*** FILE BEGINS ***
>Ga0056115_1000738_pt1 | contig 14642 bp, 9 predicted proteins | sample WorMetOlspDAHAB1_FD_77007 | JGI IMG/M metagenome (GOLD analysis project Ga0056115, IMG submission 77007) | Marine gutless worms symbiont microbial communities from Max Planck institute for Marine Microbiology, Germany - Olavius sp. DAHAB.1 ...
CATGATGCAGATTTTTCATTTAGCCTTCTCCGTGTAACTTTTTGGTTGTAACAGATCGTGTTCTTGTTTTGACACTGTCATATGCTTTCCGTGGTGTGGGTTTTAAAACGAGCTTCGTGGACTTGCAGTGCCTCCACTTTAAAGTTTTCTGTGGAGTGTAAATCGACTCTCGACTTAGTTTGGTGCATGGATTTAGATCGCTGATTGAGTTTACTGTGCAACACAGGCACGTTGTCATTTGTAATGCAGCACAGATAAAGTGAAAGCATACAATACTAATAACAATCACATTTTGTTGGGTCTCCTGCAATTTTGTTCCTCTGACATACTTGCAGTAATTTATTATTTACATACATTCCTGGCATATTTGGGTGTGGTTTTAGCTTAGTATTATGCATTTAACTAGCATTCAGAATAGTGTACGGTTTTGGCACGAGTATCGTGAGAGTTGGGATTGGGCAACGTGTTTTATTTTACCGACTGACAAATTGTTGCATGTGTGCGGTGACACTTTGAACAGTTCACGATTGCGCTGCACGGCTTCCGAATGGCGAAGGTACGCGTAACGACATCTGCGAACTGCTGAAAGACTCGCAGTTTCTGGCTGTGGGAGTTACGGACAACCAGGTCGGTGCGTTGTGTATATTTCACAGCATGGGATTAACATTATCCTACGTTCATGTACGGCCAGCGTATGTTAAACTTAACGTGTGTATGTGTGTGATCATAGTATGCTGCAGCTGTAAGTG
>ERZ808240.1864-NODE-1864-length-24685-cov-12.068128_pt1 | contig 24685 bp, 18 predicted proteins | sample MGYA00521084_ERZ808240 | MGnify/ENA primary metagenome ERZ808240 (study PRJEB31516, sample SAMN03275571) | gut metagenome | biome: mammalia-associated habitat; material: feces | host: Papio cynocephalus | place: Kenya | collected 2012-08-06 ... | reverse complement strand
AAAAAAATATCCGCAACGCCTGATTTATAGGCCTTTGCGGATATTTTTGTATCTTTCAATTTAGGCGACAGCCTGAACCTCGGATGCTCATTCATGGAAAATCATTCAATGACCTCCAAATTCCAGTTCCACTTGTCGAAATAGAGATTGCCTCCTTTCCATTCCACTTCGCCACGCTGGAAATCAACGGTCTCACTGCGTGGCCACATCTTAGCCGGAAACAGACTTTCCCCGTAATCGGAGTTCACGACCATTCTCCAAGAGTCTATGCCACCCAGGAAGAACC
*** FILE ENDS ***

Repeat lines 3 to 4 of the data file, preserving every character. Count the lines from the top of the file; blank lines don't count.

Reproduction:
>ERZ808240.1864-NODE-1864-length-24685-cov-12.068128_pt1 | contig 24685 bp, 18 predicted proteins | sample MGYA00521084_ERZ808240 | MGnify/ENA primary metagenome ERZ808240 (study PRJEB31516, sample SAMN03275571) | gut metagenome | biome: mammalia-associated habitat; material: feces | host: Papio cynocephalus | place: Kenya | collected 2012-08-06 ... | reverse complement strand
AAAAAAATATCCGCAACGCCTGATTTATAGGCCTTTGCGGATATTTTTGTATCTTTCAATTTAGGCGACAGCCTGAACCTCGGATGCTCATTCATGGAAAATCATTCAATGACCTCCAAATTCCAGTTCCACTTGTCGAAATAGAGATTGCCTCCTTTCCATTCCACTTCGCCACGCTGGAAATCAACGGTCTCACTGCGTGGCCACATCTTAGCCGGAAACAGACTTTCCCCGTAATCGGAGTTCACGACCATTCTCCAAGAGTCTATGCCACCCAGGAAGAACC